MSN Program: Is it Right for Me?

MSN Program: Is it Right for Me?

A Master of Science degree in nursing (MSN) trains nurses in advanced nursing skills. With this degree, a nurse can choose to specialize in a variety of nursing areas. However, most choose to deliver routine healthcare (working in partnership with doctors). Much of the care delivered by advanced practice nurses (APNs) was previously provided by doctors.

There are a couple different types of students who enter a MSN program. The first has already earned their BSN degree and is eager to advance their skills. The second may have earned a bachelor’s degree; however, not in the area of nursing.

There are programs (both on-campus and online) that cater to both types of students. The student with a non-nursing bachelor’s degree may need to take a few prerequisites before applying (like biology and other science requirements); however, after getting the basics under their belt, a nursing school is likely to accept them to a program.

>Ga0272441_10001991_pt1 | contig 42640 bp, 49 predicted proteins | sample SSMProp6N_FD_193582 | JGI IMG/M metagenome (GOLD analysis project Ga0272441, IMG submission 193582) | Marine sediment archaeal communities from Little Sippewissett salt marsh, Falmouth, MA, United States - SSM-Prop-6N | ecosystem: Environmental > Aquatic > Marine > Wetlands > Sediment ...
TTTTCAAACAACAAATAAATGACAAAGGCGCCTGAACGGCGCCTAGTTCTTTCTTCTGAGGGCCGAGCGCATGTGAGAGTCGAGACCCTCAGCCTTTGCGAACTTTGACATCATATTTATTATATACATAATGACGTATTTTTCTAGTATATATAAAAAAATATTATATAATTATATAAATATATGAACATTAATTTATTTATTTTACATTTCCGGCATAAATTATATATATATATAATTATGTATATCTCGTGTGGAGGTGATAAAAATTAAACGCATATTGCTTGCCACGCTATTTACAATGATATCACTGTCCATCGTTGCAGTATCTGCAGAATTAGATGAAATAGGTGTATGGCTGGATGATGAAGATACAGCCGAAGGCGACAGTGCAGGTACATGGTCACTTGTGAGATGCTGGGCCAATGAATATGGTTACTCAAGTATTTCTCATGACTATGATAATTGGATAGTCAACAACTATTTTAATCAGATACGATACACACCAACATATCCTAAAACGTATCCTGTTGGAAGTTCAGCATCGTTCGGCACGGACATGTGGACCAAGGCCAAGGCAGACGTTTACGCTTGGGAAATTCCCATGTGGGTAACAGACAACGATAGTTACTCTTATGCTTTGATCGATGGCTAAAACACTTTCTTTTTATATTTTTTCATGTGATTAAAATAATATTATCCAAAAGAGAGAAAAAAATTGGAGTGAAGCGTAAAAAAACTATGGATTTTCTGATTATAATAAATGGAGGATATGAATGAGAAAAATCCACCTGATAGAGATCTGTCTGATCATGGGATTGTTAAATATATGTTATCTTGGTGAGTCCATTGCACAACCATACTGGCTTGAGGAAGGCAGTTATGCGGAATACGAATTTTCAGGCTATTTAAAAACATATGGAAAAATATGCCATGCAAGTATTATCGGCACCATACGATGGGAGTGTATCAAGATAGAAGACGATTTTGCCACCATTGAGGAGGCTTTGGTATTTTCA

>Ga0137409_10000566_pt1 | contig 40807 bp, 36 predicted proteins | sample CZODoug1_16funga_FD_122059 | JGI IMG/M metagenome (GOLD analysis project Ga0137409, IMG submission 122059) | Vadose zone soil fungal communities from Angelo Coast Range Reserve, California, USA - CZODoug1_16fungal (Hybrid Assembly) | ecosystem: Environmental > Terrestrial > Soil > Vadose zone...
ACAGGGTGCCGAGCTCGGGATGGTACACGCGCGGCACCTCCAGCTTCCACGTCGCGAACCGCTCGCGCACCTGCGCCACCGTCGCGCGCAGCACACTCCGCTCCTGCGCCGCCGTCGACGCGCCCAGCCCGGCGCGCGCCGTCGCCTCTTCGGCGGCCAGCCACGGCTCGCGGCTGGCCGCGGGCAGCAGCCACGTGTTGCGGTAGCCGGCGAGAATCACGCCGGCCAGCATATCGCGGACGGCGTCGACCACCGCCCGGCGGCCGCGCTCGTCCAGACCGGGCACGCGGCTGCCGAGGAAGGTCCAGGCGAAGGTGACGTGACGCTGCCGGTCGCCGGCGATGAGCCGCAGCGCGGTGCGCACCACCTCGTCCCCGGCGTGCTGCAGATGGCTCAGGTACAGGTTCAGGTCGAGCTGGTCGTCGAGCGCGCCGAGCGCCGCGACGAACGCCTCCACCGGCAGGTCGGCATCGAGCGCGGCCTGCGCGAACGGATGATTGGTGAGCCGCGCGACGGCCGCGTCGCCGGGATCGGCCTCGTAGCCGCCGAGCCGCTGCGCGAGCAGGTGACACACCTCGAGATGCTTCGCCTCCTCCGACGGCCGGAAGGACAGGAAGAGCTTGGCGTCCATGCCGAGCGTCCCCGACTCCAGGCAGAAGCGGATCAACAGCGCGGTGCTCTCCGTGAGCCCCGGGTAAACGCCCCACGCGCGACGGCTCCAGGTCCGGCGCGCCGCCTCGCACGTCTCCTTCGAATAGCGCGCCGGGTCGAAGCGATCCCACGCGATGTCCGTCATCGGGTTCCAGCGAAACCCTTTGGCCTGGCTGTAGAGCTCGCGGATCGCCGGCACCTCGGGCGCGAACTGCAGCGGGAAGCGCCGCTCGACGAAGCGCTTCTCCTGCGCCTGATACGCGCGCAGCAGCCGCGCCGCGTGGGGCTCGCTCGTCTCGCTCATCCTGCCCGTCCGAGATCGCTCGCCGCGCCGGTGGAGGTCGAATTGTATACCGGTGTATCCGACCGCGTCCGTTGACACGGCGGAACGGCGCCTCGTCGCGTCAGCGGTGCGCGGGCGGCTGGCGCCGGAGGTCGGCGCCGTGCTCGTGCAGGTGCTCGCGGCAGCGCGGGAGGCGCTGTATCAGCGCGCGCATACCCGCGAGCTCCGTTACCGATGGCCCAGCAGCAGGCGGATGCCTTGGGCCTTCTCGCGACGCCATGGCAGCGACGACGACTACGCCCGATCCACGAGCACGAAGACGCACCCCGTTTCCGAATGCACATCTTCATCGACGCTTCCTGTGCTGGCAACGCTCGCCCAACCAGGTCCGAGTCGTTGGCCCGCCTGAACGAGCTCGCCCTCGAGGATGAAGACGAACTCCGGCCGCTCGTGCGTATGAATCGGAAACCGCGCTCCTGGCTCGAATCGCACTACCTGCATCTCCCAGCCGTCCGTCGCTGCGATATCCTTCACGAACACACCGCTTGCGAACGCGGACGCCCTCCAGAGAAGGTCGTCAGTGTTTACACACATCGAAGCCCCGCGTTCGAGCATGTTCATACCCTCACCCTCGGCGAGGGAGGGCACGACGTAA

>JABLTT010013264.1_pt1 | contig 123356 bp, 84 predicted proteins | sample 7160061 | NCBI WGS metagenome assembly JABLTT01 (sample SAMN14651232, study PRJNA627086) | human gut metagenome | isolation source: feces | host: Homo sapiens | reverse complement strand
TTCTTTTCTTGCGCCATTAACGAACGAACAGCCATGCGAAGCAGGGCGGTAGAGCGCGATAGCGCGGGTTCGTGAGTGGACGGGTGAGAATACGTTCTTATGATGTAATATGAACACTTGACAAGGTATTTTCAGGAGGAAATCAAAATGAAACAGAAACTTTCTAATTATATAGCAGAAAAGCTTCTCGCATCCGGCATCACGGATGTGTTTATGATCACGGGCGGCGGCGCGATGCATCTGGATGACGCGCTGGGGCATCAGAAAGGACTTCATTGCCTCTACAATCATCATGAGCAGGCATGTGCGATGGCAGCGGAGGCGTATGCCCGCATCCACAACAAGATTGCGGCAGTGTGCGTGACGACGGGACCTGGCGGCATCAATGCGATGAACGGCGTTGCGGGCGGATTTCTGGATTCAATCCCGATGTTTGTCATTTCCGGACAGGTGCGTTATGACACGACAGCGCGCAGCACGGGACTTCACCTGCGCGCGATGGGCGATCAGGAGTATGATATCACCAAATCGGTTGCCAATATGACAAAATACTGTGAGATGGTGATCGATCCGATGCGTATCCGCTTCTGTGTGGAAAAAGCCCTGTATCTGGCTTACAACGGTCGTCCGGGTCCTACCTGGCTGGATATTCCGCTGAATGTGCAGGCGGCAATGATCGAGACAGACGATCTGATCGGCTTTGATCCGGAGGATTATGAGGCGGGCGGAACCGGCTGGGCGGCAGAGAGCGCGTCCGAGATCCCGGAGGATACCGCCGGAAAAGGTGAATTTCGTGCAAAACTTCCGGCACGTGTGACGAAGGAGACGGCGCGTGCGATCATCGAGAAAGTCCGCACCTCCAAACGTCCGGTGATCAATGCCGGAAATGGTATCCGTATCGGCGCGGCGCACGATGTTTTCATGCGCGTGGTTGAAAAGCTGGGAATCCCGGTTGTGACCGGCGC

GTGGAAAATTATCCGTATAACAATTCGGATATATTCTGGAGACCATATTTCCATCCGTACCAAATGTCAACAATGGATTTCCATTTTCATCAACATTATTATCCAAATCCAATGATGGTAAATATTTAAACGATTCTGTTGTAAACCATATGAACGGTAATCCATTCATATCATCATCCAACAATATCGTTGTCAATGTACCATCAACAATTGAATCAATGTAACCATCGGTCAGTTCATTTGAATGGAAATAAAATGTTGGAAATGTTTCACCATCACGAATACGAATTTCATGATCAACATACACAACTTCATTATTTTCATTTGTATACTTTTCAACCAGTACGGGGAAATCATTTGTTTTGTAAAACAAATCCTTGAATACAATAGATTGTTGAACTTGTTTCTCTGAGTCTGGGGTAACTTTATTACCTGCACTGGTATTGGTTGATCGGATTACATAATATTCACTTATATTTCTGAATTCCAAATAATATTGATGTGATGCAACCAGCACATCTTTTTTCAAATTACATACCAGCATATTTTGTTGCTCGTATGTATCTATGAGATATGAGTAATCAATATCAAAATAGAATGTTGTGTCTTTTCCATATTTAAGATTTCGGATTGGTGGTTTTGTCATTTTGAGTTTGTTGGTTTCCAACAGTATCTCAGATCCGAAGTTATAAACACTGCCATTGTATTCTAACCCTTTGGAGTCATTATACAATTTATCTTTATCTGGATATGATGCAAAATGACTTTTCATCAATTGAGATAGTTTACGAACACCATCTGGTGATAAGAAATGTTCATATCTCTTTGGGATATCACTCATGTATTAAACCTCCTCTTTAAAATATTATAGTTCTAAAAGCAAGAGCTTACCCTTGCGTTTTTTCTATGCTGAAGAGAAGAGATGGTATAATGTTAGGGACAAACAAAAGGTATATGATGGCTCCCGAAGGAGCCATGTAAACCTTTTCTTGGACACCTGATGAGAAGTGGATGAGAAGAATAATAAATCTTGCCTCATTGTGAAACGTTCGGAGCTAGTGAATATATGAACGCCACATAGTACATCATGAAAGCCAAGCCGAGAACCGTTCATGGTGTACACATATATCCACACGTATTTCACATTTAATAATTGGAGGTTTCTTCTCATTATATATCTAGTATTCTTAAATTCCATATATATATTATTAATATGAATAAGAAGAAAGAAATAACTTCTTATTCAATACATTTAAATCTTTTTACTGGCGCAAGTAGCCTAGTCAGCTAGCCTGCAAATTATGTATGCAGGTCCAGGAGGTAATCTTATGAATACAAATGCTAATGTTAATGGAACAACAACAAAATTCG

MSN Program Details

Unlike a bachelor’s program, a master’s program can be completed in 24 months or less. Programs typically allow students to focus on an area of interest, such as becoming a nurse practitioner, certified nurse anesthetist, clinical nurse specialist or certified nurse midwife. An MSN degree will prepare you for all of these career paths.

Earning Opportunities

As of 2011, most registered nurses earn a median annual wage of $65,950, according to the Bureau of Labor Statistics. However, according to Payscale, a nurse with a MSN degree can earn even higher wages. For example a family nurse practitioner can earn $66,227 to $82,007 annually. An advanced registered nurse practitioner earns $69,578 to $87,911 annually. And, a cardiovascular advanced registered nurse earns $71,538 to $88,408 annually. As you can see, MSN graduates achieve a decent salary increase with this degree.

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